April 1, 2011｜Korean Peninsula
Professor, Faculty of Economics, University of Toyama
The ROK government set up the private organization “Commission on Shared Growth for Large Corporations and Small and Medium Enterprises” (December 2010) in order to continue strengthening the side-by-side growth of large corporations and small and medium-sized enterprises, via the construction of mutualistic relationships between large corporations and small and medium-sized enterprises, as well as the nation’s competitive power. The main work for this committee includes the calculation and publication of shared growth indices that take into consideration the evaluation of performance in the efforts of large corporations on shared growth and the evaluation of performance in promotion broken down by large corporation for small and medium-sized enterprises, and the selection of compatible business categories for small and medium-sized enterprises. Although a private organization, as it was created by the strong resolve of the president, it is a fact that it has potent force (power of influence).
Here, the former president of Seoul National University and economist who is head of the committee has created a controversy where the “excess-profit sharing” he proposed as a concrete measure has embroiled not only the worlds of finance and academia, but gone as far as the world of politics. The main drift of the system is “after setting aside as a fund the excess profit, which is the difference between the target profit at the beginning of the financial year and the actual profit at the end for each company, we will use that in support for small and medium-sized enterprises which have contributed to the excess profit”.
To this proposal have come not only calls of dissatisfaction and criticism from large corporations, but also a polarizing debate within public opinion. The chairman of the ROK’s largest business group made the criticism that the “excess profit” concept was not a concept within economics. Moreover, from the world of finance have come numerous criticisms including that such an idea belongs to someone who doesn’t know about business management and ignores the reality of the sharp increase in global sourcing and global delivery of goods, and that it has zero possibility of realization. From the world of academia also came the criticism that it was an anti-market socialist system of sharing.
The cause of the controversy lies in the choice of the term “excess profit” and the lack of explanation. It appears that the sudden making of the proposal—without prior explanation regarding the precise concept for the initial excess profit, how to measure the degree of contribution of small and medium-sized enterprises to the generation of that profit (benefit), and why profit sharing is necessary—is the cause of the controversy. So the committee changed the term “excess-profit sharing” to “creative shared growth project” and explained it is a system for sharing with the small and medium-sized enterprises which have taken part in the value chain not the excess profits of large corporations, but the outcomes (surplus) from large corporations and small and medium-sized enterprises.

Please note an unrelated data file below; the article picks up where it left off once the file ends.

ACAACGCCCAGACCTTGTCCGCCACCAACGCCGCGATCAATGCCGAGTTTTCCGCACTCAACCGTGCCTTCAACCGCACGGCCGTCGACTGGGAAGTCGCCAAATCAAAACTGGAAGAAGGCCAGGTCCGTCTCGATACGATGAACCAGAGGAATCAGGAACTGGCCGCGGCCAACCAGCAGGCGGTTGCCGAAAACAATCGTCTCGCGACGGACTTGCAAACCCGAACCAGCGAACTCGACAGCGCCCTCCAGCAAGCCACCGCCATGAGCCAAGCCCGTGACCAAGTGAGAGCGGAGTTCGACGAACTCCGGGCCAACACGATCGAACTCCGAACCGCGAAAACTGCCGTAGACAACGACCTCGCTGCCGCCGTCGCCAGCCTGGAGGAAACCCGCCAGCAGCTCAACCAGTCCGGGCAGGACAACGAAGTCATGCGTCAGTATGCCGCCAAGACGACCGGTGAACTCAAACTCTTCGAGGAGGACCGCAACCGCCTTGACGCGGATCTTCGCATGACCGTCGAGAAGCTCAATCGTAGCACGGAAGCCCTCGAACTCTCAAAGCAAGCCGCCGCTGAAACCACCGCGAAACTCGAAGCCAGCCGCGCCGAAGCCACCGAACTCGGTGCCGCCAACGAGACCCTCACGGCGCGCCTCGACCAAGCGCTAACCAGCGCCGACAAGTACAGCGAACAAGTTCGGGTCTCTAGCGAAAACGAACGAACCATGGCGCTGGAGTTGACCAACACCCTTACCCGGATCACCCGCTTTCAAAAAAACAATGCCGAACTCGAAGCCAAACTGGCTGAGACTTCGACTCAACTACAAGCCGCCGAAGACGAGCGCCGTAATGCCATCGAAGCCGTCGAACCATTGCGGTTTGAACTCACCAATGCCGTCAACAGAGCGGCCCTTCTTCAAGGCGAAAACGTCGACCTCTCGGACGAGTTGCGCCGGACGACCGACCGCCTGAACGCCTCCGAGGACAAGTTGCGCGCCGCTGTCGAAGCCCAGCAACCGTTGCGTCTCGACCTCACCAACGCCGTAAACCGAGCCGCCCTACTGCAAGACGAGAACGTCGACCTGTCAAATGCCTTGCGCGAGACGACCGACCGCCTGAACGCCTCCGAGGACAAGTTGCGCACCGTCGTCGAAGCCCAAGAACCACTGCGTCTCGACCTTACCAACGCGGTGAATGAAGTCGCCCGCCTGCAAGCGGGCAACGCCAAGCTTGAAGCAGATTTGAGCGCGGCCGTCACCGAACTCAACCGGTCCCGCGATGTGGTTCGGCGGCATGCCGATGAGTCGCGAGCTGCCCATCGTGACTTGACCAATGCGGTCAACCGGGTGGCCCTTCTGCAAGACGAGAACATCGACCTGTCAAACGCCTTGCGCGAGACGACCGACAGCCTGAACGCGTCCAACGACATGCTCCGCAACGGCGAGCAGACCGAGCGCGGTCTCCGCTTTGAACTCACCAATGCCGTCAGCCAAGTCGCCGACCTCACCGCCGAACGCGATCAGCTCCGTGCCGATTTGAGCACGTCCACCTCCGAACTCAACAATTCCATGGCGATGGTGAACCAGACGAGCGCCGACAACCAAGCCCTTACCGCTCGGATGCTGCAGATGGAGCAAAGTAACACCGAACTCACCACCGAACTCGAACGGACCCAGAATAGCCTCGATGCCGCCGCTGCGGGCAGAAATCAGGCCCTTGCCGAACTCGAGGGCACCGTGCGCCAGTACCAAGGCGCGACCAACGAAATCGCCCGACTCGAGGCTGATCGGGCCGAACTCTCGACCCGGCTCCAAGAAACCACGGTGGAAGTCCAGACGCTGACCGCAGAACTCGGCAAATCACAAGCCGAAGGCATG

Benefit sharing already exists between large corporations and the small and medium-sized enterprises participating in the supply chain. The original profit sharing system is a concept for rectifying the harmful effects that monopoly of demand causes, and appears to be a market-friendly system for the shared growth of large corporations and small and medium-sized enterprises. That is, it is a system to prevent “demand-monopolistic exploitation” of a number of suppliers (SMEs), which are component manufacturers, by the large-corporation demand-monopolists in areas such as the setting of unit price and settlement of payments for the maximization of their own profits. For instance, Japan’s automobile manufacturers give back to the component manufacturers, doing things including reflecting in the unit price part of the benefits from the cost-cutting and improvement of quality of the component manufacturers.
However, in order for this system to function well, reform of related systems will also be necessary. For example, the reform of the staff evaluation system centered on the short-term results of large corporations will be necessary. Under an evaluation system centered on the short-term results of large corporations, the managers and executives of large corporations are bound to prioritize the short-term economic outcomes of large corporations over shared growth with component manufacturers. Accordingly, an incentive system will be necessary to yield medium-to-long-term benefits via the collaboration of large corporations and small and medium-sized enterprises.
Above all in the ROK’s case, where the disparities between companies are great, profit sharing is a system to continue actively pushing ahead for the sake also of the cultivation of small and medium-sized enterprises. Moreover, regarding shared growth via profit sharing, for the ROK with its high youth unemployment rate the heightening of the competitiveness of small and medium-sized enterprises—through raising the competitiveness and returns of small and medium-sized enterprises, and not just raising the competitiveness of large corporations—will lead to a solution of the youth unemployment problem where eyes have been on the large corporations only.
[Translated by ERINA]